In 1953, the Supreme Court held that federal habeas petitions of court-martial convictions would he reviewed differently than federal or state habeas petitions. "[W]hen a military decision has dealt fully and fairly with an allegation raised in [a habeas petition], it is not open to a federal civil court to grant the writ simply to re-evaluate the evidence." Burns v. Wilson, 346 U.S. 137, 142 (1953). "[W]hen an issue is briefed and argued before a military board of review, . . . the military tribunal has given the claim fair consideration, even though its opinion summarily disposed of the issue with a mere statement that it did not consider the issue meritorious or requiring discussion." Watson v. McCotter, 782 F.2d 143, 145 (10th Cir. 1986) (citation omitted).
After shooting a fellow soldier in Germany, Kurtis E. Armann was charged with attempted premeditated murder and conspiracy to commit premeditated murder. Prior to trial, a sanity board concluded that he was not suffering from a severe mental disease or defect at the time of the offenses and he was competent to assist in his defense. In March 1999, pursuant to a pretrial agreement that capped his confinement at 35 years, he pled guilty and was sentenced to a dishonorable discharge and confinement for 38 years. Armann v. Warden, Civil No. 04-118, 2007 U.s. Dist. LEXIS 39660 at *3-*4 (W.D. Pa. May 31, 2007).
The defense filed an appeal at the ACCA which included the apellant's personal submission under United States v. Grostefon, 12 M.J. 431 (C.M.A. 1982), alleging a lack of mental responsibility for the offenses. In support of that alleged error, the appellant noted 7 medications he had been prescribed upon arrival at the USDB. On 24 April 2001, the ACCA affirmed the findings and sentence and stated it had specifically considered the matters he had raised. Armann, 2007 U.S. Dist. LEXIS 39660 at *4-*5.
Armann's counsel filed a petition at the CAAF which included a Grostefon assertion slightly different from the one he alleged at ACCA. This time, he alleged "that he lacked sufficient mental capacity to stand trial because he had been administered toxic amounts of psychoactive substances from october 1998 through March 1999." Id. at *5. He also asked for a new trial based on newly discovered evidence. The Government did not file a separate brief, objected to the submission of new matters, and responded to allegations that the appellant was incapacitated by the drugs he was prescribed. The CAAF granted the motion to submit additional evidence, denied a petition for a new trial, and affirmed the findings and sentence as approved by the convening authority. Id. at *8-*9.
After briefly surveying the different manner in which the circuits have applied the Burns decision, the district judge focused on the 3d Circuit interpretation which is less deferential than that of the 10th Circuit. See Brosius v. Warden, 278 F.3d 239 (3d Cir.), cert. denied, 537 U.S. 947 (2002) (opinion by Judge Alito). In that case, the 3d Circuit concluded that "at least absent a challenge to the constitutionality of the statute under which the defendant was convicted, . . . inquiry in a military habeas case may not go further than our inquiry in a state habeas case." Armann, 2007 U.S. Dist. LEXIS 39660 at *18 (quoting Brosius, 278 F.3d at 245). The 3d Circuit applied the habeas standard set forth in 28 U.S.C. § 2254(d), "which conditions habeas relief on a showing that the prior adjudication of the claim 'resulted in a decision that was contrary to, or involved an unreasonable application of, clearly established Federal law, as determined by the Supreme Court,' or 'resulted in a decision that was based on an unreasonable determination of the facts in light of the evidence presented.'" Id. at 19 (quoting Brosius, 278 F.3d at 245).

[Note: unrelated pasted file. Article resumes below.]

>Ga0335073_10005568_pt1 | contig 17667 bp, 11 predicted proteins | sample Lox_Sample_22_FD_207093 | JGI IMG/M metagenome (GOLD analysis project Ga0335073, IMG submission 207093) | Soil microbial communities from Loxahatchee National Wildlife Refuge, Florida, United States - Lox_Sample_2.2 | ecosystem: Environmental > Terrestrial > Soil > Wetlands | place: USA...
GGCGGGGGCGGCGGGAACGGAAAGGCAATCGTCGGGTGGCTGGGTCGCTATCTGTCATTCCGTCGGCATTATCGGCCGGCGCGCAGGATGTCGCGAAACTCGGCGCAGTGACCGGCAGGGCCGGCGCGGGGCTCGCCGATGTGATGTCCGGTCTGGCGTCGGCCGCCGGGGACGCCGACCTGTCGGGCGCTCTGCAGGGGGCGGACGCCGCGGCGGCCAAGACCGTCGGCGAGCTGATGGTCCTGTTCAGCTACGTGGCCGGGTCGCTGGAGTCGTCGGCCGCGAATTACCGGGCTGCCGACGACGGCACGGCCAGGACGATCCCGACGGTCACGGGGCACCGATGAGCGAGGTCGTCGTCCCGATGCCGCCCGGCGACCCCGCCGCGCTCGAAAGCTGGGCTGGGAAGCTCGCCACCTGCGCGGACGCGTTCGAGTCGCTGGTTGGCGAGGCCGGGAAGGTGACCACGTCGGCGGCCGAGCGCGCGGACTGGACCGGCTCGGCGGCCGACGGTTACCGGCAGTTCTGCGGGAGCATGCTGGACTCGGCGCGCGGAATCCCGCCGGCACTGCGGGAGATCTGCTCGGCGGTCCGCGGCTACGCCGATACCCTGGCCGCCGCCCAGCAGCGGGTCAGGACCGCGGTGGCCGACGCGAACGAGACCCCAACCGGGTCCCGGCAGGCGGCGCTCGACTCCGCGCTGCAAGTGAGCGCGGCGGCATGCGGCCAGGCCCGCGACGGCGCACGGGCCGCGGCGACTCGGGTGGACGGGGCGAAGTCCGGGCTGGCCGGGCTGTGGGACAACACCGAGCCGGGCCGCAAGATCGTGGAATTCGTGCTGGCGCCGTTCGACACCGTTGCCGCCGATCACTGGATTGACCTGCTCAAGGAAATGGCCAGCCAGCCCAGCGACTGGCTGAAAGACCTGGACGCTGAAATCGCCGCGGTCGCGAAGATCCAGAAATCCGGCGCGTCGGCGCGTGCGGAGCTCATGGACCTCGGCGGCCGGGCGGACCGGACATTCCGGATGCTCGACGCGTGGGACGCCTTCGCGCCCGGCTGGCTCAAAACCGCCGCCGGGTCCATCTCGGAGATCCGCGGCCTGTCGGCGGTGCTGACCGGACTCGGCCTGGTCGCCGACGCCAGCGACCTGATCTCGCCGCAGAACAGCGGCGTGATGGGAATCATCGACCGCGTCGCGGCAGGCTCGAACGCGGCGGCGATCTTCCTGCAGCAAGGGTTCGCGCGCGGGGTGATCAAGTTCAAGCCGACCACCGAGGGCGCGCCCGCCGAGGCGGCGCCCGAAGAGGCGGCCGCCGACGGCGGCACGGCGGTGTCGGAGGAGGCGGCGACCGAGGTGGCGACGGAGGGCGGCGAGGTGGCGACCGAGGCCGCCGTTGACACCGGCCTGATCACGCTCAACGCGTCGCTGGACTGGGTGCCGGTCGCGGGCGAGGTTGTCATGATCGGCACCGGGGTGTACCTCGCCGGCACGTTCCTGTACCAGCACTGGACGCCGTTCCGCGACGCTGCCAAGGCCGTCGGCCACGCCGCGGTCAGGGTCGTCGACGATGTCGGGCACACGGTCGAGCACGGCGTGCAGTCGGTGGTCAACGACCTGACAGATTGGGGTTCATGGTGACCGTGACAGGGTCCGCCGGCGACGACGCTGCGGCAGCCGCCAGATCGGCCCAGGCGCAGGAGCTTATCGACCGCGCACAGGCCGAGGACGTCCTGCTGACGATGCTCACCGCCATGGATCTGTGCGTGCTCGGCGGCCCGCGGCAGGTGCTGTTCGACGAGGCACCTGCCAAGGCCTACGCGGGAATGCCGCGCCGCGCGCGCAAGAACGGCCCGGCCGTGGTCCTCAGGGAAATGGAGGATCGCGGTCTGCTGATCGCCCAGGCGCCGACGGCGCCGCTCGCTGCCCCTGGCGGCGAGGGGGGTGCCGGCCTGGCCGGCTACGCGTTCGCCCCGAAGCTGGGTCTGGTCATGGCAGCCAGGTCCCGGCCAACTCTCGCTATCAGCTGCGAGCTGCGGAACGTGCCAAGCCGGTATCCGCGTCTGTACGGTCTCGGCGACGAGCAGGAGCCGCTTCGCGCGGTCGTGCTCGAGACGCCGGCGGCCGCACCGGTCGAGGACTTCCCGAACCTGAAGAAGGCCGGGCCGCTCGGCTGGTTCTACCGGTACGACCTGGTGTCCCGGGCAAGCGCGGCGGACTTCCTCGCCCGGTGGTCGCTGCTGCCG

The district judge then quoted, approvingly, from the magistrate judge's decision ordering an evidentiary hearing. The magistrate judge decided that since the issue of the petitioner's competency was first litigated at the CAAF and the Government relied on its brief before the ACCA, the
"issue was not fully briefed or argued before the CAAF. Moreover, the CAAF's order affirming the ACCA's decision did not in any way acknowledge the comptetency issue.
. . . .
"Given the constitutional implications raised by Petitioner's competency argument . . . this Court is unwilling to imply that the competency issue was given full and fair consideration by the CAAF, without more concrete evidence of record to support such an implication."Id. at 21 (quoting the magistrate judge's decision).
(1) When courts talk about an issue being fully briefed, they mean that the losing party had an opportunity to fully brief the issue. Who cares whether the winning party briefs the issue?
(2) Of course Armann didn't present much on the issue to the CAAF because the military attorney felt ethically obligated not to brief the issue.
(3) The district court's decision in this case is reminiscent of the CAAF's decisions regarding Suzuki/Sales. If the CCA's don't say the magic words -- the judges are sure that the sentence approved is no more than what the court members would have adjudged absent the error -- the CAAF remands. It looks like the CAAF failed to say the magic words acknowledging that they had considered the Grostefon issues. But why would the CAAF have to do so when they were deciding whether to grant the accused's petition for review? Of course the CAAF considered it before it denied review. Shouldn't there be a presumption that courts do what they are supposed to do?
(4) I think the District Court is just wrong on this one. As the circuits appear to use different standards, perhaps the Army should try to push for an appeal to resolve the issue. It would be nice if the Army let us know what they are thinking and doing about the case.
(5) I wonder how many military habeas cases are heard in PA, as opposed to KS, where the DB is located.